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How to Install FreeBSD

 

This will guide you through the installation process for FreeBSD 9x or higher. The first thing you will want to do is download the software.

Download FreeBSD 9.2

Download FreeBSD 10.0

Hardware Requirements

Minimal Configuration

The minimal configuration to install FreeBSD varies with the FreeBSD version and the hardware architecture.

A summary of this information is given in the following sections. Depending on the method you choose to install FreeBSD, you may also need a supported CDROM drive, and in some cases a network adapter.

FreeBSD/i386

FreeBSD/i386 requires a 486 or better processor and at least 64 MB of RAM. At least 1.1 GB of free hard drive space is needed for the most minimal installation.

Note:

On old computers, increasing RAM and hard drive space is usually more effective at improving performance than installing a faster processor.

FreeBSD/amd64

There are two classes of processors capable of running FreeBSD/amd64. The first are AMD64 processors, including the AMD Athlon™64, AMD Athlon™64-FX, AMD Opteron™ or better processors.

The second class of processors that can use FreeBSD/amd64 includes those using the Intel® EM64T architecture. Examples of these processors include the Intel® Core™ 2 Duo, Quad, Extreme processor families, the Intel® Xeon™ 3000, 5000, and 7000 sequences of processors, and the Intel® Core™ i3, i5 and i7 processors.

If you have a machine based on an nVidia nForce3 Pro-150, you must use the BIOS setup to disable the IO APIC. If you do not have an option to do this, you will likely have to disable ACPI instead. There are bugs in the Pro-150 chipset for which we have not yet found a workaround.

FreeBSD/powerpc Apple® Macintosh®

All New World Apple® Macintosh® systems with built-in USB are supported. SMP is supported on machines with multiple CPUs.

A 32-bit kernel can only use the first 2 GB of RAM. FireWire® is not supported on the Blue & White PowerMac G3.

FreeBSD/sparc64

Systems supported by FreeBSD/sparc64 are listed at the FreeBSD/sparc64 Project.

A dedicated disk is required for FreeBSD/sparc64. It is not possible to share a disk with another operating system at this time.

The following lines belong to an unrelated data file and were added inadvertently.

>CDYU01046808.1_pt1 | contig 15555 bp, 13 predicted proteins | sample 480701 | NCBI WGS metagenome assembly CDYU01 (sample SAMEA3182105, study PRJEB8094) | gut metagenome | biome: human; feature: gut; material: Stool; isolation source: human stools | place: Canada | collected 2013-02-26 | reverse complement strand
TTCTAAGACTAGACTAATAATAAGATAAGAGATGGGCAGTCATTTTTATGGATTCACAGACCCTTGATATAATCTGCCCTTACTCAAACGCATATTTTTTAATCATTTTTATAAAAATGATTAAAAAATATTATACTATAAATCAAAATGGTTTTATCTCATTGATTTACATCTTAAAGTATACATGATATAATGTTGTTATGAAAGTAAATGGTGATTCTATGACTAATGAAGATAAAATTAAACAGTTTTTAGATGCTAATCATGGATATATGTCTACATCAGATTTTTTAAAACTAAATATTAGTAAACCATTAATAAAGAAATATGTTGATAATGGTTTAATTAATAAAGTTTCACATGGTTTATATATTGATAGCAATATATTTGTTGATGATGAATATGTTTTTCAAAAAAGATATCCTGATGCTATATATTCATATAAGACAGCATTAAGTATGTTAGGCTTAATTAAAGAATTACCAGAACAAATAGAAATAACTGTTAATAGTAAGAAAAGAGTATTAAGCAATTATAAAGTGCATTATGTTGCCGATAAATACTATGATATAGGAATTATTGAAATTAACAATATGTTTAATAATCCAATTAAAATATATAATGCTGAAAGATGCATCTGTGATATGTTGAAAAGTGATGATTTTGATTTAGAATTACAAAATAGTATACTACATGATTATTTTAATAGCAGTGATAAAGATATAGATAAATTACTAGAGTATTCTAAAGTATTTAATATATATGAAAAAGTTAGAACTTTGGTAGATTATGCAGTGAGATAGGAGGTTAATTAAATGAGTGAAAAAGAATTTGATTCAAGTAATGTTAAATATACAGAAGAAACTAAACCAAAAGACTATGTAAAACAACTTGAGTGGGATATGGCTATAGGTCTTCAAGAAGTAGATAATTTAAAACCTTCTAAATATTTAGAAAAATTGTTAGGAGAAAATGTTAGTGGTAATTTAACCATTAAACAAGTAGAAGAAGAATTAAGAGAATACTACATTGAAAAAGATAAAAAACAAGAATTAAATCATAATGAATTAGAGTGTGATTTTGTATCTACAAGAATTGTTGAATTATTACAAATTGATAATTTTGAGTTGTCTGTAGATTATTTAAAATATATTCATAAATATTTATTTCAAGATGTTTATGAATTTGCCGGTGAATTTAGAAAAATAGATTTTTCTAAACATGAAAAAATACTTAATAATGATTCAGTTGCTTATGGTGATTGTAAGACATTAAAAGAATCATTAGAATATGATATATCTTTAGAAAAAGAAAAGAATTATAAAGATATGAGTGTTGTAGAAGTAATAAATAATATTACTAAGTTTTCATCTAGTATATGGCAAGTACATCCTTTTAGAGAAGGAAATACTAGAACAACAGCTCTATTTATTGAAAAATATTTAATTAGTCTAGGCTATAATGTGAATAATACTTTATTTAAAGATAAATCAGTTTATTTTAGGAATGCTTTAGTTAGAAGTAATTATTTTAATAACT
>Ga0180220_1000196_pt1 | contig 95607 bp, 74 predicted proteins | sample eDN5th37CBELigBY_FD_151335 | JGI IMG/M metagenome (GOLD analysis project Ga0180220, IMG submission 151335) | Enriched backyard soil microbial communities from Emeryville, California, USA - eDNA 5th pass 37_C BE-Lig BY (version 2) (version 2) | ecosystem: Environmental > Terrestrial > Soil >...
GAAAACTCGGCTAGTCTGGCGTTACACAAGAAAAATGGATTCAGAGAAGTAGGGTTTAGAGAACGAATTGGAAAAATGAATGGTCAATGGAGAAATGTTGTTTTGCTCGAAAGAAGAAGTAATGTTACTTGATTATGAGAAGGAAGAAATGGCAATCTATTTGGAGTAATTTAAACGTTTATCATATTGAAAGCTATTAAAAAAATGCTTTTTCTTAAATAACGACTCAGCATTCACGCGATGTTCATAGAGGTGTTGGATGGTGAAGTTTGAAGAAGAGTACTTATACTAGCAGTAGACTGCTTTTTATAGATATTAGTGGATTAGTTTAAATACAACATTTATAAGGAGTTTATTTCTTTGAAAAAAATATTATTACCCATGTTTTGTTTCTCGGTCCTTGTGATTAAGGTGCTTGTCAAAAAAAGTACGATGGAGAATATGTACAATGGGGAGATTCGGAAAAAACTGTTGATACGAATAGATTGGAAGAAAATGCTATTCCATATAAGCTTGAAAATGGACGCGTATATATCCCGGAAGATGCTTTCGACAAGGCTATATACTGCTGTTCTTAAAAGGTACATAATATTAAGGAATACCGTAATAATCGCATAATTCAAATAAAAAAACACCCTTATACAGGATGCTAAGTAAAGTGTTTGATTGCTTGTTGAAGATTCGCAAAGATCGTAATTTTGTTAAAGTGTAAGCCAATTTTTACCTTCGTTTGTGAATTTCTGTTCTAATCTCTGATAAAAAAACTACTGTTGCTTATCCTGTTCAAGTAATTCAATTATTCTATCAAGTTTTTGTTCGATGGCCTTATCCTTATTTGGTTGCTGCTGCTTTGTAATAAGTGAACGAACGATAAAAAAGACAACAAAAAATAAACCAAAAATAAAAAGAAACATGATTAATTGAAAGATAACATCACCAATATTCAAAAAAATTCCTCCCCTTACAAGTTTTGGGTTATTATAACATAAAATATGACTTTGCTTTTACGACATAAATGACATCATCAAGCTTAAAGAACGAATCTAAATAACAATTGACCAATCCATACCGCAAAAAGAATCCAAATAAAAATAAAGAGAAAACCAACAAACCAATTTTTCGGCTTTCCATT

Supported Hardware

Hardware architectures and devices supported by a FreeBSD release are listed in the Hardware Notes file. Usually named HARDWARE.TXT, the file is located in the root directory of the release media. Copies of the supported hardware list are also available on the Release Information page of the FreeBSD web site.

Pre-Installation Tasks

Back Up Your Data

Back up all important data on the target computer where FreeBSD will be installed. Test the backups before continuing. The FreeBSD installer will ask before making changes to the disk, but once the process has started it cannot be undone.

Decide Where to Install FreeBSD

If FreeBSD will be the only operating system installed, and will be allowed to use the entire hard disk, the rest of this section can be skipped. But if FreeBSD will share the disk with other operating systems, an understanding of disk layout is useful during the installation.

Disk Layouts for FreeBSD/i386 and FreeBSD/amd64

Hard disks can be divided into multiple sections. These sections are called partitions.

There are two ways of dividing a disk into partitions. A traditional Master Boot Record (MBR) holds a partition table defining up to four primary partitions. (For historical reasons, FreeBSD calls primary partitions slices.) A limit of only four partitions is restrictive for large disks, so one of these primary partitions can be made into an extended partition. Multiple logical partitions may then be created inside the extended partition. This may sound a little unwieldy, and it is.

The GUID Partition Table (GPT) is a newer and simpler method of partitioning a disk. GPT is far more versatile than the traditional MBR partition table. Common GPT implementations allow up to 128 partitions per disk, eliminating the need for inconvenient workarounds like logical partitions.

Warning:

Some older operating systems like Windows® XP are not compatible with the GPT partition scheme. If FreeBSD will be sharing a disk with such an operating system, MBR partitioning is required.

FreeBSD's standard boot loader requires either a primary or GPT partition.

A minimal installation of FreeBSD takes as little as 1 GB of disk space. However, that is a very minimal install, leaving almost no free space. A more realistic minimum is 3 GB without a graphical environment, and 5 GB or more if a graphical user interface will be used. Third-party application software requires more space.

A variety of free and commercial partition resizing tools are available. GParted Live is a free Live CD which includes the GParted partition editor. GParted is also included with many other Linux Live CD distributions.

Warning:

Disk partition applications can destroy data. Make a full backup and verify its integrity before modifying disk partitions.